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First Tuesday current affairs discussion - Tuesday 5 December 7:00pm start

Tuesday 5th Dec: First Tuesday Current Affairs discussion

We'll discuss two topical subjects

News Reviews from 2013
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News Reviews from 2013

The Budget: Death of Welfare?

Where’s the benefit?

by Denis Joe

 

This week sees the next stage of welfare reform, to be known as the Universal Credit Scheme, that are going to leave claimants financially worse off. Reading the headlines and listening to announcers on TV news, one would have thought that the day of the Apocalypse was seriously upon us. Church leaders met with Members of the Legislative Assembly in Northern Ireland stating that the reforms have created an 'absolute fear' amongst congregations. A £1m Foodbank appeal has been launched by the Trussell Trust with claims that nearly 5 million people already live 'in food poverty in the UK'. Whilst exaggeration has been a major feature of welfare reform in the past there does seem to be something different.

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News Reviews from 2013

Eastleigh by-election

Eastleigh by-election

by Denis Joe

 

Political hacks like nothing more than a by-election and especially when that by-election is called because of a resignation – in this case the resignation of former Lib Dem cabinet minister Chris Huhne and the sordid issue of his lying to the courts over his speeding offence in 2003.

 

The Eastleigh by-election was bound to prove more exciting than most much of the outcome of Eastleigh was predictable. Deputy political editor of the BBC, James Landale listed thoughts on the outcome which proved entirely accurate (http://www.bbc.co.uk/news/uk-politics-21591603). Two points that are worthy of looking at are “The Conservatives will take the flak for being in government.” and “All sides expect UKIP to do better than initially thought.”

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News Reviews from 2013

Watch out! Watch out! There is a MOOC about.

Watch out watch out, there's a MOOC about!

by John Hutchinson

 

Do you fancy learning about astronomy, genetics, the ancient Greeks, climate change or how to program? Now you don’t need to enrol at your local college or university, work out if you have the requisite qualifications to access a degree or Masters or even pay for the course at all. A revolution in distance learning is hitting the cloistered world of research and learning and moving the ivory tower next to the remote village in Africa or shanty town in the Philippines - provided they have access to the internet. Not only that, it is some of the world’s top rated and most expensive American universities that are putting their resources at the disposal of the planet free of charge along with their elite educational brands.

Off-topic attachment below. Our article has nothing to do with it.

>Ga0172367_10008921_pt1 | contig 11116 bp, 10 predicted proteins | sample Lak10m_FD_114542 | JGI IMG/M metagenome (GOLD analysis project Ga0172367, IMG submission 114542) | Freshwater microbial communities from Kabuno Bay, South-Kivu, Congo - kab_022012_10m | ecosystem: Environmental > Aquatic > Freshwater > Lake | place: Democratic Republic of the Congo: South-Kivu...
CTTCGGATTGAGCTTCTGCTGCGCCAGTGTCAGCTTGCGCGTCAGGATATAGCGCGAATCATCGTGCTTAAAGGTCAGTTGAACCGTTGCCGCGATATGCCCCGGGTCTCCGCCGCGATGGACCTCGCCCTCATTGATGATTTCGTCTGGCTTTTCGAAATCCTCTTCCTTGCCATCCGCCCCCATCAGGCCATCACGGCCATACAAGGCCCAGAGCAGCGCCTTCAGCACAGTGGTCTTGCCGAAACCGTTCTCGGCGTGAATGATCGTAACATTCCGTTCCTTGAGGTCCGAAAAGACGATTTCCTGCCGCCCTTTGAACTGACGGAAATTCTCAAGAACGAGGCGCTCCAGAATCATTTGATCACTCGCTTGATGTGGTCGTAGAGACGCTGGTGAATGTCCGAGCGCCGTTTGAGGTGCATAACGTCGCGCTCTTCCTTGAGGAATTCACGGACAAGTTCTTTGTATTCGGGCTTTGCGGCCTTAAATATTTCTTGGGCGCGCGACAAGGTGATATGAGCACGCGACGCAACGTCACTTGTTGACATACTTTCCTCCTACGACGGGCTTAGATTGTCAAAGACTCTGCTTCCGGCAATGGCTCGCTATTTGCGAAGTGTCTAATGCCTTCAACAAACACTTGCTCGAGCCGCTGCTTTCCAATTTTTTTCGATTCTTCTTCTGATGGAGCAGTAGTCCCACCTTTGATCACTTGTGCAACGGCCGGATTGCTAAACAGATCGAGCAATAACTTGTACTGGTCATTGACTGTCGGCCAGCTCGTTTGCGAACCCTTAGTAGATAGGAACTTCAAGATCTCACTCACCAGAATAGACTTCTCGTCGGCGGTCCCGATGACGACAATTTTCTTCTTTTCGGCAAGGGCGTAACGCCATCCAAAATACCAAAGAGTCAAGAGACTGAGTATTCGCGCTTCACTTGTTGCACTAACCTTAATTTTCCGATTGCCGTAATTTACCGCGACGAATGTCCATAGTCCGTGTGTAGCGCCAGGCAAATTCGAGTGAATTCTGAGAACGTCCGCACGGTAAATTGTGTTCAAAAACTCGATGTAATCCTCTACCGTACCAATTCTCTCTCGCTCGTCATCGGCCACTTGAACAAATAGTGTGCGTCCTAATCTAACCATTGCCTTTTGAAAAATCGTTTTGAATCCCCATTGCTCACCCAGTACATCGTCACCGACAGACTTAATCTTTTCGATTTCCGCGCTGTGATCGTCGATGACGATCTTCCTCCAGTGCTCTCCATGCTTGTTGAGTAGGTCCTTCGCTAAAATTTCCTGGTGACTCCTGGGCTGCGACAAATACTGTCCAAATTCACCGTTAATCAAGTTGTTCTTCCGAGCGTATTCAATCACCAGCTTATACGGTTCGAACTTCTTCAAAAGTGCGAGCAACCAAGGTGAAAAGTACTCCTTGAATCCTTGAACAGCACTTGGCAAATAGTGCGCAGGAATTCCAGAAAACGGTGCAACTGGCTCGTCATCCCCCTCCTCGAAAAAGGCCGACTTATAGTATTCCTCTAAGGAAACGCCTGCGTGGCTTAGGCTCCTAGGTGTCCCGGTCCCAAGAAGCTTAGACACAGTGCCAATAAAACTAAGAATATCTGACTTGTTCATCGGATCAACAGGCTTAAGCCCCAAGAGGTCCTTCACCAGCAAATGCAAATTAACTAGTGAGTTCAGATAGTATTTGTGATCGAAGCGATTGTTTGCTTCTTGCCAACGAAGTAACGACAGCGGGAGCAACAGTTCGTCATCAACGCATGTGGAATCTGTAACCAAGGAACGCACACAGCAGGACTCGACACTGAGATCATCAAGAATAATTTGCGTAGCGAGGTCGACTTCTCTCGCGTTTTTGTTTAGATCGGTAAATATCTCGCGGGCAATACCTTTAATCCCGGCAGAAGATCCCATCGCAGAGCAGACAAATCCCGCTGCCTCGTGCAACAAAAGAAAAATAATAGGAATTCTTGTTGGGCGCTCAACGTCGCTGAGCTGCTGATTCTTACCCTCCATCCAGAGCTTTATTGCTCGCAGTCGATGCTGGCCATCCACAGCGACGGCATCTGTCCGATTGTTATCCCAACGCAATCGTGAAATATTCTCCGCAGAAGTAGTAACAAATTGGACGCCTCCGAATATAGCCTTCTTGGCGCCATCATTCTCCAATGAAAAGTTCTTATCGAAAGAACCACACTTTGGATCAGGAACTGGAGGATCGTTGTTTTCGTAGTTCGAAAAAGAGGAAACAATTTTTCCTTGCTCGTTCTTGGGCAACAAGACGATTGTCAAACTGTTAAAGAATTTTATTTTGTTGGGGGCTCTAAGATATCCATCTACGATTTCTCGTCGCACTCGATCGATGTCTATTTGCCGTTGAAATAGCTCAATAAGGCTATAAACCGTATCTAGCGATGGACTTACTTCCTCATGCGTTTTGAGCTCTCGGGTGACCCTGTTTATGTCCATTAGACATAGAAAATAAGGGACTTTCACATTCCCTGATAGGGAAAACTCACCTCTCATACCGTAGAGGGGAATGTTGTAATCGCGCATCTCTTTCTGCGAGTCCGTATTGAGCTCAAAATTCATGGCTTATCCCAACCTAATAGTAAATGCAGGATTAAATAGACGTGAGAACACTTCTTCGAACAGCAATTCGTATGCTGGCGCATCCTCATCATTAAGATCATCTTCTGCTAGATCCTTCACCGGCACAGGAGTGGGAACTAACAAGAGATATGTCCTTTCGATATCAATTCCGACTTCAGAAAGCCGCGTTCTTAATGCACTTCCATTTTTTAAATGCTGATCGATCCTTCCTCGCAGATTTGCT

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News Reviews from 2013

Immigration: Eric Pickles isn’t the only one without a clue

By Len Gibbs


2013 started out with the hardy perennial of tabloids and broadsheets – immigration. There were three aspects of the usual stories that lit the touchpaper this time: the first was the 2011 census releases showing the huge change in the complexion of London (amongst other cities); the second was Eric Pickles’ admission that nobody had a clue about the potential extent of inward migration from Romania and Bulgaria and the third was the increased reporting of the links between the benefits system and migration. Underlying all the reporting was a significant change of tack by Ed Miliband with his admission that Labour had made mistakes and his floating of the concepts of benefits restrictions on migrants and tighter border controls. No doubt there is also a link between this issue and the Conservatives pledge to hold a referendum on the future of Britain in the European Union.

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News Reviews from 2013

The Familial State

The Familial State: Get your hands off!

by Simon Belt

 

Having grown up in a radical feminist household in 1970's Leeds, where Spare Rib and washing & cleaning rotas were our wall posters, it's a little confusing to see today's Tories point the finger at the dinosaurs who object to dismantling what remains of the family they so cherished until recently. What a topsy turvy world we live in now. The notion that the state should define or determine relations within the family was anathema to the liberal friends of our family just a few decades ago, just as much as to conservatives. Indeed, one of the fun parts of growing up was the personal and experimental character of many family arrangements of our extended family and the families of friends.

 
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